University of Washington President Mark Emmert is leaving to become president of the NCAA.
On Monday, Mark Emmert stood up the governor.
On Tuesday, she got an urgent phone call: “It was, ‘He has 15 minutes and he must talk to you before he boards an airplane.’ I thought, ‘Oh my gosh, he’s leaving,’ ” said Gov. Chris Gregoire.
Emmert announced Tuesday that after nearly six years as president of the University of Washington, he was stepping down to take the top job at the National Collegiate Athletic Association. Emmert takes over at the NCAA in Indiana on Nov. 1.
Most Read Local Stories
- Traffic nightmare: Bizarre fire, crash close I-5 lanes near Lakewood for nearly 13 hours VIEW
- ‘We failed’: Seattle Children’s CEO admits 6 deaths, more illnesses due to mold in ORs
- Stretch of sunny weather coming to Seattle
- Fearing a mass shooting, police took a Redmond man's guns. A judge gave them back.
- ATF pays $450,000 to settle discrimination lawsuit involving a boss with a Nazi tattoo
While the timing of his announcement caught Gregoire and other state leaders by surprise, there were hints in recent months that the charismatic UW president was growing restless.
There were the battles he fought and lost with state lawmakers over higher-education funding. The blistering e-mails his wife, DeLaine, sent in frustration. The rumors that kept linking him to other job searches. And the fact that at 57, he enjoyed a national reputation and appeared poised to play a final career hand.
Emmert has been considered a rainmaker during his tenure in Seattle. One of his biggest achievements was leading an enormously successful fundraising effort that had brought in $2.68 billion by the time it ended in 2008.
He’s also been credited with recruiting top faculty, overseeing the continued success of the UW’s medical school and, most important to many alumni, helping turn around a beleaguered football program.
But Emmert seemed to lose something of his golden touch in the last couple of years. His compensation package of $906,500, which made him one of the highest-paid college presidents in the country, became a source of irritation to faculty and the public — especially as the UW was forced to cut services and eliminate some 850 staff positions due to severe state budget cutbacks.
In Olympia, lawmakers saved some of their deepest cuts for the UW. The budgets for community colleges, considered by some lawmakers as more expedient in creating jobs and turning around the economy, were largely spared.
The strain of those cuts and Emmert’s inability to win battles like gaining control over tuition-setting authority clearly took a toll on both the president and his wife. While Mark Emmert maintained his sunny demeanor, his wife was less circumspect.
“As you are very aware, the UW lost more than a quarter of its state support last year causing 100’s of jobs to be lost in your district and even more will be coming forth,” she wrote in a January e-mail to House Speaker Frank Chopp, D-Seattle.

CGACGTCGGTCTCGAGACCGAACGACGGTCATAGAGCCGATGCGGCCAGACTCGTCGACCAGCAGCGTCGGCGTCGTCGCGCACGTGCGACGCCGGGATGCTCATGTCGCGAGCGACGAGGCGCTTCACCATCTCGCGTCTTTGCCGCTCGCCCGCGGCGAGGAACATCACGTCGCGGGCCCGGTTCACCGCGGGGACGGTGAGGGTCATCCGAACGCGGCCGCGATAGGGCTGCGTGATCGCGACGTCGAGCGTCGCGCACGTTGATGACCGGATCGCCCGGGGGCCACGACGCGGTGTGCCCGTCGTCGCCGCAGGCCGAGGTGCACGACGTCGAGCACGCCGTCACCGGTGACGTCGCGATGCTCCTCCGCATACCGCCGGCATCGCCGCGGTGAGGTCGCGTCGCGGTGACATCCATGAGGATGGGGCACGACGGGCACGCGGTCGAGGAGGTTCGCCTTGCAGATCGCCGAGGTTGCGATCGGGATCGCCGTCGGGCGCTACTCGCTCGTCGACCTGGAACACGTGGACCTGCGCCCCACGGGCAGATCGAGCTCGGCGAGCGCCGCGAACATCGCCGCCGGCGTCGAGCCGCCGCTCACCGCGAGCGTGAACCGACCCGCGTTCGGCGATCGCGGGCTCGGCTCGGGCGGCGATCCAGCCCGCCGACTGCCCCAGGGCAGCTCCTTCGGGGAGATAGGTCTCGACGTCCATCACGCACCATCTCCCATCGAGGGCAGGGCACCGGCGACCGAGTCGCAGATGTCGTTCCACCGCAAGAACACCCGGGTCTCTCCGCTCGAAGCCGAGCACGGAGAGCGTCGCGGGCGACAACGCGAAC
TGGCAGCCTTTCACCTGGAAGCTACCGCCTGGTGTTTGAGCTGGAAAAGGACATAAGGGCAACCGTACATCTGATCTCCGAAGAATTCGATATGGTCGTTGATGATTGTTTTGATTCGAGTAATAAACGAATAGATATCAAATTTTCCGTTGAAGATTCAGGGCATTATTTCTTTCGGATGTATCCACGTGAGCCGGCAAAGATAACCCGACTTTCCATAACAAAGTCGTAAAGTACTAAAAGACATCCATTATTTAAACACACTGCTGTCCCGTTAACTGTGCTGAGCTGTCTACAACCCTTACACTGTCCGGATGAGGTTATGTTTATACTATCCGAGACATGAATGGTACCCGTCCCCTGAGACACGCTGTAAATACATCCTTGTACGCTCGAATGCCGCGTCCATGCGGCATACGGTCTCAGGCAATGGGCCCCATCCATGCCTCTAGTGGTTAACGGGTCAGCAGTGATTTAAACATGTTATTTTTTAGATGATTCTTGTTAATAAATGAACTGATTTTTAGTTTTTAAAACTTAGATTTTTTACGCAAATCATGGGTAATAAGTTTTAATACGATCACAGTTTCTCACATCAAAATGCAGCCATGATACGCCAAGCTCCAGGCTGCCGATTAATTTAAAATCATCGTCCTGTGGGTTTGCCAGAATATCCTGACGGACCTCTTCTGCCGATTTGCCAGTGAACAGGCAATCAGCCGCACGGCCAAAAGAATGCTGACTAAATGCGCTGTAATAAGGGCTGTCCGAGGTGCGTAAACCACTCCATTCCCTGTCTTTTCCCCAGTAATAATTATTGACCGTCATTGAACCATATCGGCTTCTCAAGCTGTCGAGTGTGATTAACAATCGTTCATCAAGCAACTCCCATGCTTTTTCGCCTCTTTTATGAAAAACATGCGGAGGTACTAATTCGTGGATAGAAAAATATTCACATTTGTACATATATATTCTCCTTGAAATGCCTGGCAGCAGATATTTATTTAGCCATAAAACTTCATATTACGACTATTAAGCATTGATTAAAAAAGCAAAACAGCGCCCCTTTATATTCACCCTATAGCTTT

“It had bigger cuts than any University in the country, including in California! The state is starving your district’s golden goose and yet you DON’T even mention it as a concern?!!!! … I need to know why you do not seem to care.”
DeLaine Emmert also felt uncomfortable with the scrutiny of her husband’s salary. She recently canceled their subscription to The Seattle Times after one critical column, prompting her husband to quip to a reporter that he missed getting the morning paper — but his wife did not.
And then there were the job offers. During his tenure at the UW, Emmert was courted by any number of institutions: Cornell, Vanderbilt and his former employer, the Louisiana State University System.
But sources have told The Times over recent months that he was particularly interested in two opportunities: the top jobs at the University of Southern California and at the NCAA.
When asked by The Times about the USC job earlier this year, Emmert said he’d been approached by the university but was not a candidate for the job.
Asked about the NCAA job last week, DeLaine Emmert jokingly said that she didn’t much care for living in the Midwest. When a Times reporter approached her husband on Monday to ask him about the NCAA job, Emmert said he was sorry but he was running late for an appointment and didn’t have time to chat.
Gregoire said she’d been in Seattle on Monday to dedicate the Confucius Institute.
“He was to be there and introduce me and suddenly at the last minute they said he’s had an emergency. I kept saying, ‘I don’t want to do this until I know it’s not personal.’ They finally said, ‘No, it’s not personal.’ Coming home last night I thought: What would be an emergency at a university?”